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## Rex problem

New Member

Hi, I have the following data set:

(x,y,z could be any number in the following data sets)

(All IPs are in the IPField, separated by blank)

``````NameField IPField

A 10.x.x.x 10.y.y.y

B 10.x.x.x 10.y.y.y 10.z.z.z

C 10.x.x.x 10.y.y.y 12.z.z.z 13.x.x.x

D 166.z.z.z 166.x.x.x

E 20.y.y.y 35.x.x.x
``````

Only C and E on the above-mentioned list have different first numbers in their data sets. I want to extract C and E from this example.

With that said, the desired output is:

``````C 10.x.x.x 10.y.y.y 12.z.z.z 13.x.x.x

E 20.y.y.y 35.x.x.x
``````

How do I do that? Thanks!

// NEW UPDATED

Thanks for answering! Sorry for any confusion made.

To make it more clear:

There are several events (results).

Each event has 2 fields: NameField and IPField

NameField has a single value: A or B or C....

Each NameField is linked to an IPField.

An IPField has multiple IP values,separated by blank. Here are 3 examples:

``````IPField 1: 10.1.1.1 10.2.2.2 10.3.3.3

IPField 2: 10.1.1.1 20.1.1.1 30.1.1.1 10.2.2.2

IPField 3: 50.1.1.1 50.2.2.2
``````

From the 3 examples above, if we check the first field of every ip addresses in every IPfield, we'll get

``````IPField 1: 10 10 10

IPField 2: 10 20 30 10

IPField 3: 50 50
``````

I want to find events similar to IPField 2, those with different values in IPField. Thanks!

Tags (1)
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## Re: Rex problem

SplunkTrust

This is an interesting search language question, but I dont think it has anything to do with the `rex` command. Let me see if I can restate your question to make sure I have it right.

You need to find all the values of NameField, for which there is an IPField value that does not occur against any other NameField value. Stated backwards, find the IPField values that are only present in a single NameField value across theset, and you want all those NameField values.

To do this, you would run a subsearch to find all those NameField values -- the ones where there's at least one IPField value that is ever associated with any other NameField. The subsearch will then return out into the 'main search' a sort of dynamic search term that will look like ( NameField="C" OR NameField="E").

the subsearch syntax uses square brackets, and although normally the subsearch yields it's results out into a 'main search' that has some other terms, in your particular case there are no other terms out there.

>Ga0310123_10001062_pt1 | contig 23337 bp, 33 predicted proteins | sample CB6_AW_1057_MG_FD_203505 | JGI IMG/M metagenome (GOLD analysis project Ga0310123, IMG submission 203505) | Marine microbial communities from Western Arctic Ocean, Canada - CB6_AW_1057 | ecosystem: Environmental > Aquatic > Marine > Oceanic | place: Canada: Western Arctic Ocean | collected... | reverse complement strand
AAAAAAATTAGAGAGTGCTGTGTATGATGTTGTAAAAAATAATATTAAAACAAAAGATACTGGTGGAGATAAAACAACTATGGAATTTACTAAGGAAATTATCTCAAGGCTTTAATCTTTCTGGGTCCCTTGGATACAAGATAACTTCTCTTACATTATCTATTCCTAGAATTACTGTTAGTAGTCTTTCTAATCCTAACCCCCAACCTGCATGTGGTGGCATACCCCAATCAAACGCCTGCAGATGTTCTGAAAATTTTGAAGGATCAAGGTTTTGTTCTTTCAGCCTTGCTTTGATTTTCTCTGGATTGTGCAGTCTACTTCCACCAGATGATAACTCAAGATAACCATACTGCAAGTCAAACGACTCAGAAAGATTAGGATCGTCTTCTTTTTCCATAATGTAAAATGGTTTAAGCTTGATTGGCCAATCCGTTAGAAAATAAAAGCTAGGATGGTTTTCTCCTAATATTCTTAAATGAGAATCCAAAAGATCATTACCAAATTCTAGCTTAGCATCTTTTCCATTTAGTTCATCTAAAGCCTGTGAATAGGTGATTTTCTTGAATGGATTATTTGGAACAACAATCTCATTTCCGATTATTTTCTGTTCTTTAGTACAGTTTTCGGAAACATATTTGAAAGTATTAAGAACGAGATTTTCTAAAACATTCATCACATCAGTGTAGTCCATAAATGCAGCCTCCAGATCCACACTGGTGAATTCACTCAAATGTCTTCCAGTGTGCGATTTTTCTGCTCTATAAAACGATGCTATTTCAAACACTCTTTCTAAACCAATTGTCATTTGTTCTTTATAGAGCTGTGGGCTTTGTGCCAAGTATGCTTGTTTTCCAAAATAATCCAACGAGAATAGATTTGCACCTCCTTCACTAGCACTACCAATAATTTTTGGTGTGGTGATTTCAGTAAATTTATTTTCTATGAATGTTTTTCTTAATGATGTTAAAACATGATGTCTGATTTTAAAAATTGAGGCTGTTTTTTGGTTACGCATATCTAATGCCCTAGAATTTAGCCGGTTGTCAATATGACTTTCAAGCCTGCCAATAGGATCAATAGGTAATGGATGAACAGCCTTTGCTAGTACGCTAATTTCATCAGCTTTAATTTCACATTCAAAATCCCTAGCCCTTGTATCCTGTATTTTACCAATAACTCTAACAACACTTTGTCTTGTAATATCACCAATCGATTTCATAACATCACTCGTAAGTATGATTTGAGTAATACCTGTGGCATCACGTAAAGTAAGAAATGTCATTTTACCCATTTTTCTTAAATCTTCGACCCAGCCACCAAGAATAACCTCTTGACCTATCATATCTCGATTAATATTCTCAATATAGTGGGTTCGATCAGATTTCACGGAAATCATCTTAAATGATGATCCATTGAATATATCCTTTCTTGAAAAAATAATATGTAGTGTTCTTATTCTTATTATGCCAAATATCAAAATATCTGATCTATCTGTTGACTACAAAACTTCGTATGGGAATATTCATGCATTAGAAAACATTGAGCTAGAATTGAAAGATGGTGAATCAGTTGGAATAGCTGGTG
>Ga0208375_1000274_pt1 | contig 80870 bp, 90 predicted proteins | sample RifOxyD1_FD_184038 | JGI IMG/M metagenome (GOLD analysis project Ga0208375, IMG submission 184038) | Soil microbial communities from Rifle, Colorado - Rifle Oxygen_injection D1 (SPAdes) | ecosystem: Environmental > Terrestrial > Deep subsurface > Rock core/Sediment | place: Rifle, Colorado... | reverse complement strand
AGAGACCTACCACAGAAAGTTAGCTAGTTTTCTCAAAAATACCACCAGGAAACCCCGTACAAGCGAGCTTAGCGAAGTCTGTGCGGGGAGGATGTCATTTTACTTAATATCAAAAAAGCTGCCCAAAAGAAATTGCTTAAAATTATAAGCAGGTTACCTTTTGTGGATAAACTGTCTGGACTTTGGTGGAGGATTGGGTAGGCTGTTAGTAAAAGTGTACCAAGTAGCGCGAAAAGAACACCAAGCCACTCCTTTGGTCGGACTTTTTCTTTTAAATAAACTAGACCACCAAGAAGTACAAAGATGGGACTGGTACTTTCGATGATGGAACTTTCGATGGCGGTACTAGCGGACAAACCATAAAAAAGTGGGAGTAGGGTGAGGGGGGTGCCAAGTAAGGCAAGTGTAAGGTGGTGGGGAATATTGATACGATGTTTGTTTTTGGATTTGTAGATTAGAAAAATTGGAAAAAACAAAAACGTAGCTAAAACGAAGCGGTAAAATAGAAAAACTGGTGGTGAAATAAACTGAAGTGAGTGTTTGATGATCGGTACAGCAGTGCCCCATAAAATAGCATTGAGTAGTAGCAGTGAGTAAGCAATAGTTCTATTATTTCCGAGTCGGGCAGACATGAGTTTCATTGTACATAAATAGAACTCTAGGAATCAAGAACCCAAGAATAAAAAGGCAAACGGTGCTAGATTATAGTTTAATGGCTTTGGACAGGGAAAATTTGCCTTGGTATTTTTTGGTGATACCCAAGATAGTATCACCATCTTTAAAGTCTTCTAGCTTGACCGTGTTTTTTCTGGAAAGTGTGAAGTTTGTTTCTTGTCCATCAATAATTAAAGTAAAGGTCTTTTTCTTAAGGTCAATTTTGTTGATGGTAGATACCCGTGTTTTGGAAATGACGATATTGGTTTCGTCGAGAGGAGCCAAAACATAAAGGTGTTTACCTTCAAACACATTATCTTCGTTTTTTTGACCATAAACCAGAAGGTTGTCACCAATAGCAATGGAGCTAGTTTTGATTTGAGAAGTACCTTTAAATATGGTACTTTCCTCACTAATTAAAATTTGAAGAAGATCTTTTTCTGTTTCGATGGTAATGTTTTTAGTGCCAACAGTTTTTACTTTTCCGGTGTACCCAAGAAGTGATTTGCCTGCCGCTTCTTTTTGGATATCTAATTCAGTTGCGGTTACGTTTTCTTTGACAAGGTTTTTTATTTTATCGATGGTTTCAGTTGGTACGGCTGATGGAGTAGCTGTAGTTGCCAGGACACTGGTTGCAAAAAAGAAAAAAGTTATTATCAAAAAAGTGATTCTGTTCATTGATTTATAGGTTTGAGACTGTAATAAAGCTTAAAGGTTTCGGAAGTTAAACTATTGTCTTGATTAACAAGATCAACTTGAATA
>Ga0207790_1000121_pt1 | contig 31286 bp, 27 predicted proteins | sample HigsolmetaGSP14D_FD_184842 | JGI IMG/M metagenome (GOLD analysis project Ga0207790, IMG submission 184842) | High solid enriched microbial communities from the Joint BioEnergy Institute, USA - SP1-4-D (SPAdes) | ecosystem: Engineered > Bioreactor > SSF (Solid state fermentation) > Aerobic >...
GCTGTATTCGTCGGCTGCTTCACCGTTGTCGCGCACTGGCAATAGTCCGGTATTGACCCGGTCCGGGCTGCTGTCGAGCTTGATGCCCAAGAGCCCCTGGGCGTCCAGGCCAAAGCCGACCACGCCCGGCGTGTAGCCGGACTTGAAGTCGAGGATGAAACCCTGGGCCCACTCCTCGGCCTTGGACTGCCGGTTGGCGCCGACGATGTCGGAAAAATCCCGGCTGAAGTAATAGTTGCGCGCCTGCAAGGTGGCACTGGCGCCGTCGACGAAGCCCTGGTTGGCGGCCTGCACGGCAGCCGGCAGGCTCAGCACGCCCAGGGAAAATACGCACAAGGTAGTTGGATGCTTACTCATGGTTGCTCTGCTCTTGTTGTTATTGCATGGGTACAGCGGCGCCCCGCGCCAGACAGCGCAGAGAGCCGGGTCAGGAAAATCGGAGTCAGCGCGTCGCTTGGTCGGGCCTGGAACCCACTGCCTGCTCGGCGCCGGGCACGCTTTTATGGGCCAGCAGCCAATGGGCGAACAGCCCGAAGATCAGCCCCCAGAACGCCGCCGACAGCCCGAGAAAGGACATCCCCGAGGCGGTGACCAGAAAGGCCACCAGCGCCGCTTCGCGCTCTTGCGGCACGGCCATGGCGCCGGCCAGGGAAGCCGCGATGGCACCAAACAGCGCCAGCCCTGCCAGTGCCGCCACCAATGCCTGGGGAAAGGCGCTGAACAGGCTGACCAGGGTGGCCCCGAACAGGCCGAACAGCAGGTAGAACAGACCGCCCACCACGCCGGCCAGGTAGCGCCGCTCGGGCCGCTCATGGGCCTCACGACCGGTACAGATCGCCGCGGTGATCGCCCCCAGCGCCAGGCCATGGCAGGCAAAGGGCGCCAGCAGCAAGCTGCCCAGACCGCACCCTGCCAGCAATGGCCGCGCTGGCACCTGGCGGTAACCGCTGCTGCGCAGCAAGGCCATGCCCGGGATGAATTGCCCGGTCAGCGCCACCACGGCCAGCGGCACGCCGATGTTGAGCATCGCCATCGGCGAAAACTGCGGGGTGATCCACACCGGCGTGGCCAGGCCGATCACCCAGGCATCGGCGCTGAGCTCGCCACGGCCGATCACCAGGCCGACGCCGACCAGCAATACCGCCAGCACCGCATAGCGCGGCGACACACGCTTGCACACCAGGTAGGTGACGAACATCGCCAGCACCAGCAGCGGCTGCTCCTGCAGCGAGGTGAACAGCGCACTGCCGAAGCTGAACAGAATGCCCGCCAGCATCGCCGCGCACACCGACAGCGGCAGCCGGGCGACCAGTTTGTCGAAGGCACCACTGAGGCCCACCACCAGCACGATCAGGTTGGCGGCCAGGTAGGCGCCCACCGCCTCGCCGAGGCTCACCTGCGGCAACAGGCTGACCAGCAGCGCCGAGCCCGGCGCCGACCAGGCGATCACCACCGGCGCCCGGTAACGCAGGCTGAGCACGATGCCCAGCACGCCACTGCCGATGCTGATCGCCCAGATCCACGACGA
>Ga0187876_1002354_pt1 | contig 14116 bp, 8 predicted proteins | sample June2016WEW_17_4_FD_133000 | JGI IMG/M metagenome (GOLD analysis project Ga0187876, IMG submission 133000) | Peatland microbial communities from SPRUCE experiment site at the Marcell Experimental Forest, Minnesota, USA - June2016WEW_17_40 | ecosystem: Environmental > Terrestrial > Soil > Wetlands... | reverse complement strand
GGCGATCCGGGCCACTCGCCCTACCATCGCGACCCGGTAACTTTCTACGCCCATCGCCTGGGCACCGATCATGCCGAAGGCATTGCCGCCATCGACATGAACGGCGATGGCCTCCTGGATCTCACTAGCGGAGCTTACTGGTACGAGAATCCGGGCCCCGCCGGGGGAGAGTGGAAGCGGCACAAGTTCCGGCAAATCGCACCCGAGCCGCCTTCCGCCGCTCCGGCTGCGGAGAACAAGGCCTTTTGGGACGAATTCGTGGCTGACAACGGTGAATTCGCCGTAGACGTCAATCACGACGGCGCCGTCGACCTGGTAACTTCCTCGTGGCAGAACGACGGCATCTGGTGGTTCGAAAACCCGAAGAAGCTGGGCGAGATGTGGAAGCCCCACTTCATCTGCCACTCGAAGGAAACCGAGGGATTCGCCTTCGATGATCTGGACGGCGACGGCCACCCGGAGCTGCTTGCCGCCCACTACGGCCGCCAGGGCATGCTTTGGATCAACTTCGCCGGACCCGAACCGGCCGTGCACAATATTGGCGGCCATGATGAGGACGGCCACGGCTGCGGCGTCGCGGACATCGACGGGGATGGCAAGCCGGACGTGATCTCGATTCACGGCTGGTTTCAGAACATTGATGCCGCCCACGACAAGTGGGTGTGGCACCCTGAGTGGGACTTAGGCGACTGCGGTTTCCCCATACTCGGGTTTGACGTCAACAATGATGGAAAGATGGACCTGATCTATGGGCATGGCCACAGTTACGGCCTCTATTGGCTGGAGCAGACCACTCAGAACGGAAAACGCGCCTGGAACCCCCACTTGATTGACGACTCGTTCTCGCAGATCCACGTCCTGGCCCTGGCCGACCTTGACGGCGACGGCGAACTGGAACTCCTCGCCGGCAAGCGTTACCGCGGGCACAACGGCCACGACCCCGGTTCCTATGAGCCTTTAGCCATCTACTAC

I assume also that the IPField is NOT already a multivalue field, but rather that it is an ordinary single-value field that has literal space characters in it. If it is already a multivalue field then you should take out the 'makemv' command below.

``````[ <your search> | makemv IPField delim=" " | mvexpand IPField | stats dc(NameField) as nameCount values(NameField) as NameField by IPField | where nameCount=1 | fields NameField | mvexpand Namefield ]
``````

This is pretty complex so let me talk through it a bit in english

`makemv IPField delim=" "`

Take the big "10.x.x.x 10.y.y.y" field, and turn it into a multivalued field by splitting on space.

`mvexpand IPField`

For each of the N values of the multivalued field IPField, replace the entire result row with N result rows, where the other values are cloned, and the IPField value is now that one single value.

`stats dc(NameField) as nameCount values(NameField) as NameField by IPField`

for each IPField, count the distinct number of names associated with it as 'namecount', and keep all the values of NameField as a multivalued field called NameField.

`where nameCount=1`

now throw away any rows where there is more than one distinct value for nameCount

`fields NameField`

throw away all of the fields except for NameField.

`mvexpand Namefield`

For each result row, take the multivalued field NameField, and take the N values and replace the entire row with N rows, each with just one of the values.

So when this subsearch comes out of the square brackets, it'll get turned into

`NameField=C OR NameField=E`

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## Re: Rex problem

Splunk Employee

Less complicated solution can be done purely with regexes. see other answer.

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## Re: Rex problem

SplunkTrust

No, I just completely misinterpreted what he was asking and answered a much harder question. 😃 Thanks for catching.

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## Re: Rex problem

Splunk Employee

Eh, you can also do this with a plain old regex. Note that regex isn't a mathematical regular expression, so you can simply say:

``````... | regex _raw="^\S+\s+(?\d++)\.\d+\.\d+\.\d+.*?\g{1}\.\d+\.\d+\.\d+"
``````

or:

``````... | where match(_raw,"^\S+\s+(?\d++)\.\d+\.\d+\.\d+.*?\g{1}\.\d+\.\d+\.\d+")
``````

where `\g{1}` matches the first capture group.

Oops. Re-read the question. The regex is a little more complicated than that:

``````... | where match(_raw,"^\S+\s+(?\d++)\.\d+\.\d+\.\d+.*?\s(?!\g{1}\.)\d+\.\d+\.\d+\.\d+")
``````
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## Re: Rex problem

SplunkTrust

Hehe. Can you add more clarity to the question? Gerald and I managed to read it in very different ways.